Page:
ROTTERDAM, NETHERLANDS — Louis Dreyfus Co. (LDC) on June 17 published its 2018 Sustainability Report, highlighting the breadth and depth of actions to embed sustainable practices across its activities and engage with partners to do the same.

“I am pleased with the progress we are making and the outcomes we are achieving,” commented Ian McIntosh, LDC’s Group CEO. “By integrating our long-standing sustainability efforts with the company’s purpose of fair and sustainable value creation, we continue to break new ground and build positive momentum across the agricultural supply chain”

The company first published its Soy Sustainability Policy in June 2018. It was shared with its major suppliers and is being built into all supplier contracts. The policy consolidates LDC’s existing actions and commitments, including as one of the founding signatories of the 2006 Soy Moratorium in Brazil. The initiative was described by The Nature Conservancy as “the first move by a major trader toward a zero-conversion approach.”

LDC said it also innovated in a very different area, reporting the full carbon profile of its freight activities for the first time. The move is part of its efforts to set a data-driven benchmark, as it seeks to charter a more energy-efficient fleet and to optimize vessel operations to reduce emissions and fuel consumption. Data showed a 5% year-on-year decrease in overall emissions from its freight activities.

At the same time, LDC said it fell short of its ambitious environmental targets, while still improving its environmental performance at a number of assets. This included energy and electricity consumption reductions in Brazil, solar power investments in Brazil and Kenya, recycling solid waste in Indonesia and improved wastewater management in the United States. LDC remains on track to meet its 2022 targets, including new capital expenditure.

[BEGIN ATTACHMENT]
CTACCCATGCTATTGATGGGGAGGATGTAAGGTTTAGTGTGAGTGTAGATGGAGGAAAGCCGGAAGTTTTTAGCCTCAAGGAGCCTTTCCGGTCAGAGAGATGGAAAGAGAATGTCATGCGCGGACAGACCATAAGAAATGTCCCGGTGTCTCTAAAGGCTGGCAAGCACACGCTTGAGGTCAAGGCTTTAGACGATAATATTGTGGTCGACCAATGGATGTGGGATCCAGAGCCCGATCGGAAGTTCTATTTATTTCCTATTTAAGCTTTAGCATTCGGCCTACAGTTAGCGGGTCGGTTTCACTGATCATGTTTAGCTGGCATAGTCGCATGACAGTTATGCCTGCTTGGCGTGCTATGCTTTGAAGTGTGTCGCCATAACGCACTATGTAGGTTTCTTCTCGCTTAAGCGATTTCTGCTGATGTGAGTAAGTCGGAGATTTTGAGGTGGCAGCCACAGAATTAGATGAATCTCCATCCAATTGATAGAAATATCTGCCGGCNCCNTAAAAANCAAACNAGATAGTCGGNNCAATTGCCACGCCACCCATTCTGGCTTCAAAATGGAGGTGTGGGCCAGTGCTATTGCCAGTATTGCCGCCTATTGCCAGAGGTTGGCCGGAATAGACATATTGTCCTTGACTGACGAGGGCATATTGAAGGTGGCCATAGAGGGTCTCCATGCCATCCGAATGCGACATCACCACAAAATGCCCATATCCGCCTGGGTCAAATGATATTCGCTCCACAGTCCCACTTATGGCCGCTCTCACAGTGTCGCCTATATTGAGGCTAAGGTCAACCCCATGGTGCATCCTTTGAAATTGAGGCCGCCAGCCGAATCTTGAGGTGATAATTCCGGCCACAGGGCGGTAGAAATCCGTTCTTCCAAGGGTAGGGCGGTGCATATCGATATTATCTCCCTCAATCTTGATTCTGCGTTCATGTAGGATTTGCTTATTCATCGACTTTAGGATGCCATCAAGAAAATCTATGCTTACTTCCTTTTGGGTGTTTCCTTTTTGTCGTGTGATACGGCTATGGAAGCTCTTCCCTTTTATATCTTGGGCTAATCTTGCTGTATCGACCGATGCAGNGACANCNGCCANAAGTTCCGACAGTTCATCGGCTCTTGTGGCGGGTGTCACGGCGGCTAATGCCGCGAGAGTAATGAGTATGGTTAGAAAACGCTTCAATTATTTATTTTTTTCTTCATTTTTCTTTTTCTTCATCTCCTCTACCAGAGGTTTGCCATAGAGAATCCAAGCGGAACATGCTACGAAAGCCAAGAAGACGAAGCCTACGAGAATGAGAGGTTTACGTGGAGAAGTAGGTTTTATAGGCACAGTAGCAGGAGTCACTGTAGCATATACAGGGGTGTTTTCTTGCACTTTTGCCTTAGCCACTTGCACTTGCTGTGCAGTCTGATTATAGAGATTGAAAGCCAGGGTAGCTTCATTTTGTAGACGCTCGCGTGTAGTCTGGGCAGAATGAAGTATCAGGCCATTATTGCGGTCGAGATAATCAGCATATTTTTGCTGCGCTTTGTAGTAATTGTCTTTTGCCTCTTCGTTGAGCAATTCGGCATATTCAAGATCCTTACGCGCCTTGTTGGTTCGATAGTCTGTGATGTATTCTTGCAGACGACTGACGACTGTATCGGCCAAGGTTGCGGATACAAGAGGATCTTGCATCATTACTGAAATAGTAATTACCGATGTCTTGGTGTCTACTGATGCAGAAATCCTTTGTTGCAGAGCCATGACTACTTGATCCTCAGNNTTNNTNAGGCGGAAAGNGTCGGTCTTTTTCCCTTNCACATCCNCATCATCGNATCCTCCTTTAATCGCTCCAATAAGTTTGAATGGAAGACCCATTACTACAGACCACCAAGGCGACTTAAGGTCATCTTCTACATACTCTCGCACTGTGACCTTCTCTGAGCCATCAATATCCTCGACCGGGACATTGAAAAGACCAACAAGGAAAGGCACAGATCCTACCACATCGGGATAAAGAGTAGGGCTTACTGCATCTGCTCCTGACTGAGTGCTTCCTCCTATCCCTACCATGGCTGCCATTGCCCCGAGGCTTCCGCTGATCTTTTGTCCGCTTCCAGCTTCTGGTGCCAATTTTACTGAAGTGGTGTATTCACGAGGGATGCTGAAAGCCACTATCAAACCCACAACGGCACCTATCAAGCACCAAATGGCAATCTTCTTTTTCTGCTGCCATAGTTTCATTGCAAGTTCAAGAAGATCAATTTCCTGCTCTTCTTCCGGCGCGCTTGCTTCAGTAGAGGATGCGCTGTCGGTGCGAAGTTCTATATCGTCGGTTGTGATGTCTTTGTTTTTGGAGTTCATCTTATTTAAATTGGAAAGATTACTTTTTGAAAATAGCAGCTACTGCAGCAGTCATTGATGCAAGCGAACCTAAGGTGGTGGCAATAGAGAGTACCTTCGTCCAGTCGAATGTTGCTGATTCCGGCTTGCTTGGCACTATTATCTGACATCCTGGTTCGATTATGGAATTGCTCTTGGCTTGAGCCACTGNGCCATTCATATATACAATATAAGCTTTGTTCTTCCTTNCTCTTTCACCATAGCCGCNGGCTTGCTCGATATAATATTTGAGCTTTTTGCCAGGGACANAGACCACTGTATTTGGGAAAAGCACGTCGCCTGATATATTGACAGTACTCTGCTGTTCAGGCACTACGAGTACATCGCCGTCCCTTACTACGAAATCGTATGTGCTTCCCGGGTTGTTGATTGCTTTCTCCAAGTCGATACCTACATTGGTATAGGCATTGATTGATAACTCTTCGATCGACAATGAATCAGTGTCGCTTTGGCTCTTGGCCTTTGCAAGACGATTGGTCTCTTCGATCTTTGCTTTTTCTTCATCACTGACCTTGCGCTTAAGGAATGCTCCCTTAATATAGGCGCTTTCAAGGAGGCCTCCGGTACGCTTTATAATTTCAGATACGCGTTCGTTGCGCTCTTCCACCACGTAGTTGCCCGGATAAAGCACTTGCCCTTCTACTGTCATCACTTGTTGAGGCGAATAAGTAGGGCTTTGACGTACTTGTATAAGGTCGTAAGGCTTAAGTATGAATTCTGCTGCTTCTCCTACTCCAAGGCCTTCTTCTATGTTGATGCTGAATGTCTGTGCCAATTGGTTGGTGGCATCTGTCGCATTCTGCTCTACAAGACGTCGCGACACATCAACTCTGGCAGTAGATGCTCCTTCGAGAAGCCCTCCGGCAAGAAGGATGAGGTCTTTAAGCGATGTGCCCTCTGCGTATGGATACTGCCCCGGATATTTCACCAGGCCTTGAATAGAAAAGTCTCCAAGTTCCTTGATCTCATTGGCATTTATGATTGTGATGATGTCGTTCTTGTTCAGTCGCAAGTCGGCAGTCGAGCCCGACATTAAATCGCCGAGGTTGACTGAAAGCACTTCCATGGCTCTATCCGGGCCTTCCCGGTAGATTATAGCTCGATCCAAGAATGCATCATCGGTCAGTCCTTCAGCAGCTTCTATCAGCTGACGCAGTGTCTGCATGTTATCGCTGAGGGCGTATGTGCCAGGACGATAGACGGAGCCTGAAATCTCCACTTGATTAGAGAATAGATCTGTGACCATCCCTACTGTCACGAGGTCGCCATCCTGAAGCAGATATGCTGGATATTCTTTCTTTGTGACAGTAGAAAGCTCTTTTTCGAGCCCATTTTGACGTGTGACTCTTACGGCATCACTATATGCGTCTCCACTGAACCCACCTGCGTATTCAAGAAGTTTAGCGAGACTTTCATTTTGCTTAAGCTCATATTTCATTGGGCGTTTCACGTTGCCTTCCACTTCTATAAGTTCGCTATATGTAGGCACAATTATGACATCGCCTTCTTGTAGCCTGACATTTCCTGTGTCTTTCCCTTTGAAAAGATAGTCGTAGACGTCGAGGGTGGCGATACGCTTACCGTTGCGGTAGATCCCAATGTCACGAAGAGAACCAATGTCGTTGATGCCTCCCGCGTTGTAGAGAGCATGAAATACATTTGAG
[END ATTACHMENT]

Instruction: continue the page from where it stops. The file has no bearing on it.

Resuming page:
As world coffee prices continued to fall, LDC redoubled its efforts to support the largely smallholder farmer community that produces coffee beans and stem the exodus of farmers from coffee to other more lucrative activities. Working with partners, LDC agronomists trained thousands more smallholder coffee farmers during the year across Brazil, Colombia, Mexico, Ethiopia, Kenya, Uganda, Indonesia, and Vietnam, helping to improve their agricultural techniques and facilitate access to market. The training has increased the productivity, incomes and sustainable practices of participants and, in some cases, incited farmers to return to coffee.

“We are convinced that only by working together to find shared solutions to common global issues can we create a future that is sustainable and fair for all. Partnership among the myriad actors — governments, civil society, intermediaries, transporters, farmers, etc. — is the only path forward,” McIntosh said.

Looking ahead, LDC will break new ground again in 2019 by reinforcing its sustainability governance processes with the creation of two oversight committees, one on the environment and the other on human rights. These will include members of LDC’s Senior Leadership Team and its Sustainability function, as well as acknowledged external experts to guide and challenge the company.